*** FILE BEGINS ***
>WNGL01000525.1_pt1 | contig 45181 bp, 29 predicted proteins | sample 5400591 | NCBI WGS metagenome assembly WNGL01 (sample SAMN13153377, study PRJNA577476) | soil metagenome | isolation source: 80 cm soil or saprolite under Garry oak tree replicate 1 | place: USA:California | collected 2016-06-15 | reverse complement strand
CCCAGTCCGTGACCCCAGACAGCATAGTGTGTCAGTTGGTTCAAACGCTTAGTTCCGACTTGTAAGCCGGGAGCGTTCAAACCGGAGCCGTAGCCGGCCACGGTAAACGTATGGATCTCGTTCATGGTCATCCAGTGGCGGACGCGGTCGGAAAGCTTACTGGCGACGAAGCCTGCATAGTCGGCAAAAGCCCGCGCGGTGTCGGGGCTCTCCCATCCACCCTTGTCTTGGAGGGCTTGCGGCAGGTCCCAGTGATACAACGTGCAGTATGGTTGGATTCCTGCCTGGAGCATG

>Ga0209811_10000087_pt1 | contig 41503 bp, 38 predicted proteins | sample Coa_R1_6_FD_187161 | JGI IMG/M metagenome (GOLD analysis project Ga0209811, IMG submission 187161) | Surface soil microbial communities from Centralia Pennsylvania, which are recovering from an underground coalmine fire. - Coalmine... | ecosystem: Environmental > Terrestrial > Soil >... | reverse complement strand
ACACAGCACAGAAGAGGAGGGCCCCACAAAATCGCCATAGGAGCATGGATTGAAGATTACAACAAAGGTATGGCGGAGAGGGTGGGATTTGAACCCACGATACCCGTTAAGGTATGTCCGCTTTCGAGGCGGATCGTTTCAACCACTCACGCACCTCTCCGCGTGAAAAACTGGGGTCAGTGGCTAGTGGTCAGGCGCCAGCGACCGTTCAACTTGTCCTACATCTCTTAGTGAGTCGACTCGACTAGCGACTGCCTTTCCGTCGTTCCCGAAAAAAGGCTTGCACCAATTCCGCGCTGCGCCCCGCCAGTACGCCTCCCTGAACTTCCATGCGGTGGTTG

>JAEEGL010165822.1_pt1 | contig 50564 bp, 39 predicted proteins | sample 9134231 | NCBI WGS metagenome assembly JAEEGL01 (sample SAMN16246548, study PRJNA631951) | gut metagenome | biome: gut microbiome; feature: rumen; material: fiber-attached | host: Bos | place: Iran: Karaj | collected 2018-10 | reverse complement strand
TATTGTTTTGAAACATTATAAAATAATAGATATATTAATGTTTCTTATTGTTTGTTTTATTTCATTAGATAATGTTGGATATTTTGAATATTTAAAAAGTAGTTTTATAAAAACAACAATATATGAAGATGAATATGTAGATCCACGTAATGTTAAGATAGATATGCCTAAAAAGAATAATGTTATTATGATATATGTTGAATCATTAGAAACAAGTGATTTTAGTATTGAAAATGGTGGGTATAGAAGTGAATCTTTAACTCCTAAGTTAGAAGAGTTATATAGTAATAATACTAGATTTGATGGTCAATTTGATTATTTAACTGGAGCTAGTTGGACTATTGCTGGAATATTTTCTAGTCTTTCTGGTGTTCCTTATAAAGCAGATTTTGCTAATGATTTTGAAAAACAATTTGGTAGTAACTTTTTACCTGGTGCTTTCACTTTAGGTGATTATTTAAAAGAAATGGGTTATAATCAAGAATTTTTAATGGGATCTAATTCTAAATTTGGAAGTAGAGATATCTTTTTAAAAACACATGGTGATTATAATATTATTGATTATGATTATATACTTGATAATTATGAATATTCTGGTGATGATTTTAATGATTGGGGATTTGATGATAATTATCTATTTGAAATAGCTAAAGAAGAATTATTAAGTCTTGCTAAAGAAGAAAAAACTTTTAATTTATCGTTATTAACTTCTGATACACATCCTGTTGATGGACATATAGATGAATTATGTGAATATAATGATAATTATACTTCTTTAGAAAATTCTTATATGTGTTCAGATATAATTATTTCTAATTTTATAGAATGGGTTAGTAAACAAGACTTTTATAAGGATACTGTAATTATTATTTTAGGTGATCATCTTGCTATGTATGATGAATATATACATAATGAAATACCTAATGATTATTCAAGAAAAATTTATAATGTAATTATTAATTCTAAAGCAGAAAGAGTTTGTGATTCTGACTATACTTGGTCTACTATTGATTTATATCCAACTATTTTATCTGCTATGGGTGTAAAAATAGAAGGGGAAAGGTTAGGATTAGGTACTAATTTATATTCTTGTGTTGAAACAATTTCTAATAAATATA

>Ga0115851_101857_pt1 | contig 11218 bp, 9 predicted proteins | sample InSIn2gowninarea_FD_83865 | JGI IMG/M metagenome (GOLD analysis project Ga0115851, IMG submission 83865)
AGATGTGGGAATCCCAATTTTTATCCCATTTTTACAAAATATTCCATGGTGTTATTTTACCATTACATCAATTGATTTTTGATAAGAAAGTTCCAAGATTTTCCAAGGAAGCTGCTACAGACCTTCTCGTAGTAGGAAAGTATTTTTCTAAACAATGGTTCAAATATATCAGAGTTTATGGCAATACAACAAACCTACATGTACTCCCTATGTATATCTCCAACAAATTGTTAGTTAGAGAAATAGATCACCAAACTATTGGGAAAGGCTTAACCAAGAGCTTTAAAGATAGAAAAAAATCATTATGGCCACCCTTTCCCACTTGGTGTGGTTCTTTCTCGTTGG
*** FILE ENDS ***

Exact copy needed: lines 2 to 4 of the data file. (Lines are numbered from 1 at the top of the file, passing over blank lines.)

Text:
CCCAGTCCGTGACCCCAGACAGCATAGTGTGTCAGTTGGTTCAAACGCTTAGTTCCGACTTGTAAGCCGGGAGCGTTCAAACCGGAGCCGTAGCCGGCCACGGTAAACGTATGGATCTCGTTCATGGTCATCCAGTGGCGGACGCGGTCGGAAAGCTTACTGGCGACGAAGCCTGCATAGTCGGCAAAAGCCCGCGCGGTGTCGGGGCTCTCCCATCCACCCTTGTCTTGGAGGGCTTGCGGCAGGTCCCAGTGATACAACGTGCAGTATGGTTGGATTCCTGCCTGGAGCATG

>Ga0209811_10000087_pt1 | contig 41503 bp, 38 predicted proteins | sample Coa_R1_6_FD_187161 | JGI IMG/M metagenome (GOLD analysis project Ga0209811, IMG submission 187161) | Surface soil microbial communities from Centralia Pennsylvania, which are recovering from an underground coalmine fire. - Coalmine... | ecosystem: Environmental > Terrestrial > Soil >... | reverse complement strand
ACACAGCACAGAAGAGGAGGGCCCCACAAAATCGCCATAGGAGCATGGATTGAAGATTACAACAAAGGTATGGCGGAGAGGGTGGGATTTGAACCCACGATACCCGTTAAGGTATGTCCGCTTTCGAGGCGGATCGTTTCAACCACTCACGCACCTCTCCGCGTGAAAAACTGGGGTCAGTGGCTAGTGGTCAGGCGCCAGCGACCGTTCAACTTGTCCTACATCTCTTAGTGAGTCGACTCGACTAGCGACTGCCTTTCCGTCGTTCCCGAAAAAAGGCTTGCACCAATTCCGCGCTGCGCCCCGCCAGTACGCCTCCCTGAACTTCCATGCGGTGGTTG